|In the Museum
9 a.m. – 6 p.m. daily, including weekends (from 1 April until 31 October)
8 a.m. – 4 p.m. daily, including weekends (from 2 November until 31 March)
Exhibition and Museum
9 a.m. – 5 p.m. daily, including weekends (from 2 April until 31 October)
9 a.m. – 4 p.m. daily, including weekends (from 2 November until 31 March)
The admission to all parts of the Belzec Memorial
) is free.
For guided tours please ask at the reception (museum entrance).
Taking photos and films of the Belzec Memorial is allowed only by written permission of the Head of Belzec Museum
or the Director of Majdanek State Museum in Lublin.
You can send your requiries to firstname.lastname@example.org
A Description of the Concept of the Cemetery
Memorial to the Victims of the Nazi Death Camp in Belzec.
Belzec 1942 - the place and time of a great tragedy of Jewish people, one of the greatest Crimes in the
history of humanity - stood waiting for a fitting memorial for more than half a century.
Our main task was to find the form of the Cemetery for this place that would appropriately honour and
venerate the Jews murdered here according to tradition, culture and religion in which they and their
ancestors lived. Our architectural - sculptural concept covers the entire area of the former death camp.
The most important element of the composition is the space of the symbolic mass grave containing authentic
mass gravesites within its borders.
|The Museum in 2004
At the historical point of the rail siding we placed the main entrance to the Cemetery. Its elements include
the Ramp and Museum building. The complex of these elements on the side of the city comprises
a form of the cemetery wall. The only exit from the Ramp is the Way, which slopes gently into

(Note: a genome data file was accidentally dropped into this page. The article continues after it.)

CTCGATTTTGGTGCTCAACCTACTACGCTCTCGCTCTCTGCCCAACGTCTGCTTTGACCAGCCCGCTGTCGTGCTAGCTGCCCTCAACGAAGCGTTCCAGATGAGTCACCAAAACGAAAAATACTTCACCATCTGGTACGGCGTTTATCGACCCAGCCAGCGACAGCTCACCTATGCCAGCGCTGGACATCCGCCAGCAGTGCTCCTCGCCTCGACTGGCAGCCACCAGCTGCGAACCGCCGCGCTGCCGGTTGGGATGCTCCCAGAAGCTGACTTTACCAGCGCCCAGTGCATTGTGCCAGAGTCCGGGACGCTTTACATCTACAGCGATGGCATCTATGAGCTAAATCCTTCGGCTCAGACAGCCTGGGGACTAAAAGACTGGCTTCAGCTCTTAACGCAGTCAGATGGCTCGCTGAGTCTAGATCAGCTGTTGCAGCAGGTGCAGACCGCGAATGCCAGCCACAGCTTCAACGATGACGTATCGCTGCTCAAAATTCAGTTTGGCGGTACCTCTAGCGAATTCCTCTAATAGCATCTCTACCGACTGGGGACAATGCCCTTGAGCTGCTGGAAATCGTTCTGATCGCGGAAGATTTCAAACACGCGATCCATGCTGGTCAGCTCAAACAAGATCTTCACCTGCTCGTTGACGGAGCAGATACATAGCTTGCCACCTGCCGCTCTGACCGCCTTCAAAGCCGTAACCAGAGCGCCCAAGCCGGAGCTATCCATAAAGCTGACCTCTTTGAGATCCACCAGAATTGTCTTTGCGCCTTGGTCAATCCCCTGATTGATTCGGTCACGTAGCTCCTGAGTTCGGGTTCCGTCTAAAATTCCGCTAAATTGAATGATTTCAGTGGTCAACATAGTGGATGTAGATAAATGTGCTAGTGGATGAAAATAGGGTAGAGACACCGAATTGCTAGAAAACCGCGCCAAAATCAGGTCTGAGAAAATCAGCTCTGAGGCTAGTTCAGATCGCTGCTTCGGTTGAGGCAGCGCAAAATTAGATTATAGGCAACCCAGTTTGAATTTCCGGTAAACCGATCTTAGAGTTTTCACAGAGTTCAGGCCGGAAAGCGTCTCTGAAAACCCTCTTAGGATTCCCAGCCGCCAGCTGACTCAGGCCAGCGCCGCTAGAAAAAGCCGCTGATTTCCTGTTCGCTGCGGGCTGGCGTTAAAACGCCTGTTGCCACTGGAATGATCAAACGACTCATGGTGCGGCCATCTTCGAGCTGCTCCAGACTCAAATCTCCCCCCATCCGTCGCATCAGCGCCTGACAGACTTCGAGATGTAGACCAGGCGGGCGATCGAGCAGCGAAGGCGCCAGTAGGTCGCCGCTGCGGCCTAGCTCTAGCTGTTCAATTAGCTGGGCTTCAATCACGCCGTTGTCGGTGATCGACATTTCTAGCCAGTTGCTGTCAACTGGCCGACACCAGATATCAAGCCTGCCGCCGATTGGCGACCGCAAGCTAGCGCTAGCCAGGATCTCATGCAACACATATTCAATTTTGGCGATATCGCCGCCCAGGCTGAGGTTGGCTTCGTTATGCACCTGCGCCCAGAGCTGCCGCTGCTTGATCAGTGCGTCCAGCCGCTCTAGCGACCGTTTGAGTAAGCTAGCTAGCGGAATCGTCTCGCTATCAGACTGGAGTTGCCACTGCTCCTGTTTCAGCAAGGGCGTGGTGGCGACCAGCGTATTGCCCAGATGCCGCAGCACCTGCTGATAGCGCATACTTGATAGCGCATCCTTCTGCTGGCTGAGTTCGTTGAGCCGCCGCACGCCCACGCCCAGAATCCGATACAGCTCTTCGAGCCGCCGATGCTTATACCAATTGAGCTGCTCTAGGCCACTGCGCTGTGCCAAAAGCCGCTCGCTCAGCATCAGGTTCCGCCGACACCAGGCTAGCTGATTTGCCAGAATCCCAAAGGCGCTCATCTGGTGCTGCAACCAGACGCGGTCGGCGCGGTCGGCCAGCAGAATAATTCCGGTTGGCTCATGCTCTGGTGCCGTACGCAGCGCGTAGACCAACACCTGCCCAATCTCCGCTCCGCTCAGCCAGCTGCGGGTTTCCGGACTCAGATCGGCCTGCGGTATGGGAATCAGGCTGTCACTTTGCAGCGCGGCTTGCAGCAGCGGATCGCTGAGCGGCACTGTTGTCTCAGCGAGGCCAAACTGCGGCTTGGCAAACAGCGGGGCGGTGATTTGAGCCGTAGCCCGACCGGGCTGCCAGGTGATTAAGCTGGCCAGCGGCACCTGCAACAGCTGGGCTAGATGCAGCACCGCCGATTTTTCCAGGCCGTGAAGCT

unassuming, even nondescript terrain, leading us into the perfectly straight Interstice - like a crack
in the earth - forming the Interstice - Way with no return. A square is created at the point of
crossing into the circumference of the Cemetery - Burial Ground.
The cut and open earth uncovers the hidden elevation of the terrain, and reveals the dimensions of the crime.
Through the towering height of the walls blotting out the sky, it evokes the terror of one of the greatest
graves in the world. The culminating point of the passage is the granite Stone Wall. Its relief is a
record of traces of individual tragedy of the victims. This is a place of pause and reflection.
Turning around, we face the Niche with engraved inscriptions of the victims.
|The Stone Wall
From the underground, stairs lead off to the left and right allowing people to go outside. The way out is
marked by the pedestrian walk along the Cast-iron Border. Its surface is covered with inscriptions
bearing the names of communities of the murder victims and dates creating a calendar of the crime. This is
also a place for laying memorial stones and candles.
|The Cast-Iron Border
Those trees that were witness to the events will be kept on the terrain marked out by the great
Burial Ground. The surface of the gravesite will be covered with a layer of special sterile soil, half
a metre thick, while maintaining the original contours of the land. This will demonstrate the exceptional
nature of this place and the enduring memory of the tragedy.
Andrzej Solyga, Zdzislaw Pidek, Marcin Roszczyk
Official 2005 Leaflet (English or Polish), available only at the museum
entrance or from ARC. This leaflet includes the newest camp maps, useful for understanding the former camp's
© ARC (http://www.deathcamps.org) 2005